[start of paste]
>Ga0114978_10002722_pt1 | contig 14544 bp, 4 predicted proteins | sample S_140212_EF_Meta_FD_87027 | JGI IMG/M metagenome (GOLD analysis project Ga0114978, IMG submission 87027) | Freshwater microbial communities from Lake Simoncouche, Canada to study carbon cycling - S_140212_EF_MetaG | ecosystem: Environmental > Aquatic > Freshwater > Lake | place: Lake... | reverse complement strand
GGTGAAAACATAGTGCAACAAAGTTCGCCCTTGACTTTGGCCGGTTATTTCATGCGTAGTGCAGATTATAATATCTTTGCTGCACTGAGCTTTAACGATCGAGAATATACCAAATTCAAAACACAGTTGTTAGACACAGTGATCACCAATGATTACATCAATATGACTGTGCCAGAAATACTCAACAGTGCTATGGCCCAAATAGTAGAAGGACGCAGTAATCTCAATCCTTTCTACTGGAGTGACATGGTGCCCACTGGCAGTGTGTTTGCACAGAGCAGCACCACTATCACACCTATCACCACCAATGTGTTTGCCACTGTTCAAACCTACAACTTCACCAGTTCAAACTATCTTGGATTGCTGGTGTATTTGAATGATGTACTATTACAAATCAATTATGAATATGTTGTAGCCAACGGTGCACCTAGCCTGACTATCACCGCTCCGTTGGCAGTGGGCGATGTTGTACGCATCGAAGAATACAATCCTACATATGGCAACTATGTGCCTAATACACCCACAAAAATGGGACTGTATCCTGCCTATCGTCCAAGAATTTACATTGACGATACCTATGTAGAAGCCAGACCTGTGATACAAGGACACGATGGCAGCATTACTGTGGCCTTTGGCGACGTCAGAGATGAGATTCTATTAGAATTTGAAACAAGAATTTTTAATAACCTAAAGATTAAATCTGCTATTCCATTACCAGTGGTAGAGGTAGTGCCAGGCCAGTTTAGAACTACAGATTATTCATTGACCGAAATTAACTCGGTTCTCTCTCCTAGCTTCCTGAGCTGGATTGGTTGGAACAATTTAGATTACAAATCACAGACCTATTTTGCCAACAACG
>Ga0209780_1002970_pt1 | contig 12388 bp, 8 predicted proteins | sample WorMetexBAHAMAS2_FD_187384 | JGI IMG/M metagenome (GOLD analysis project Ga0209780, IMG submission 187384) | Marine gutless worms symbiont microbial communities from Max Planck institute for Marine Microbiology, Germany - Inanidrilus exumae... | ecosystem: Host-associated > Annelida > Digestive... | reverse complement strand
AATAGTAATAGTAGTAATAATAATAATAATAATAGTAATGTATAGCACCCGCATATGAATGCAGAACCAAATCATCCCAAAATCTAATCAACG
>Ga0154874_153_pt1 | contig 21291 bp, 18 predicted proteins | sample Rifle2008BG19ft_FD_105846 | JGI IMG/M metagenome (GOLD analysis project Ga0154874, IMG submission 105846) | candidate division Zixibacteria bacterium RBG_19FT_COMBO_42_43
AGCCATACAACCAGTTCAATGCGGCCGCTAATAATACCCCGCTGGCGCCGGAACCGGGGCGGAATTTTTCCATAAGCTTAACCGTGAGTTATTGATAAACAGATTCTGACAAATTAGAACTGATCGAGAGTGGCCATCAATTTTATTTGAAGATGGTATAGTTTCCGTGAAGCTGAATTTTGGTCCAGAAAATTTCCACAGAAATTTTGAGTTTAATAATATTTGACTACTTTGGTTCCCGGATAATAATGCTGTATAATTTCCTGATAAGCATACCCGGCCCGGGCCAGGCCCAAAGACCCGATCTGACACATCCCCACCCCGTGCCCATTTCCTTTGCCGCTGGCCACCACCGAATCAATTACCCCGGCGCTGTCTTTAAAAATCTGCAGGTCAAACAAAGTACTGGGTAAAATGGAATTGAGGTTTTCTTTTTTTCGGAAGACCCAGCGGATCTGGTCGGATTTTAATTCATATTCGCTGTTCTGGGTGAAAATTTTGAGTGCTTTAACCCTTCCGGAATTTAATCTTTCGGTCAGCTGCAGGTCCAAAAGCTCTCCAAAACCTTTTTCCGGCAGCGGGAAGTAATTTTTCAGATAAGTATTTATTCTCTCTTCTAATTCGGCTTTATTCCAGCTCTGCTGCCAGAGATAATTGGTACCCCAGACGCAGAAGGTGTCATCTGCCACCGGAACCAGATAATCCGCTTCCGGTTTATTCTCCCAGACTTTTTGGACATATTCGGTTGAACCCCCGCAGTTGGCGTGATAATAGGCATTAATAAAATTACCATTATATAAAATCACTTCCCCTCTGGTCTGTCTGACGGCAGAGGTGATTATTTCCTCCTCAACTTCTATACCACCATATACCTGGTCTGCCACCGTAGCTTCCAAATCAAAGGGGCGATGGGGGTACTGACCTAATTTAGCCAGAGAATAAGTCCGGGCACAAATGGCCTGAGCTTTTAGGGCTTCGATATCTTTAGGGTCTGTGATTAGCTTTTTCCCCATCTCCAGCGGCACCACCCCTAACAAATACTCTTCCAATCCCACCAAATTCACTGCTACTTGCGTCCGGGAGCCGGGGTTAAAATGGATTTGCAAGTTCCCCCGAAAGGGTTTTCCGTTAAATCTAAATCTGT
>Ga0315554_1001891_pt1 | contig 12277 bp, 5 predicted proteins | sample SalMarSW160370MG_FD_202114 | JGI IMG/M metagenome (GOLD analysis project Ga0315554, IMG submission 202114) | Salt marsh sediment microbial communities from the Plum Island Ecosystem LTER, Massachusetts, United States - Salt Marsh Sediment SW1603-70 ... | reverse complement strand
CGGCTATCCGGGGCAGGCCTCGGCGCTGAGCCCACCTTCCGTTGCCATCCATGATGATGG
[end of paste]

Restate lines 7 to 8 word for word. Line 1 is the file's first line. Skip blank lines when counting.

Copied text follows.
>Ga0315554_1001891_pt1 | contig 12277 bp, 5 predicted proteins | sample SalMarSW160370MG_FD_202114 | JGI IMG/M metagenome (GOLD analysis project Ga0315554, IMG submission 202114) | Salt marsh sediment microbial communities from the Plum Island Ecosystem LTER, Massachusetts, United States - Salt Marsh Sediment SW1603-70 ... | reverse complement strand
CGGCTATCCGGGGCAGGCCTCGGCGCTGAGCCCACCTTCCGTTGCCATCCATGATGATGG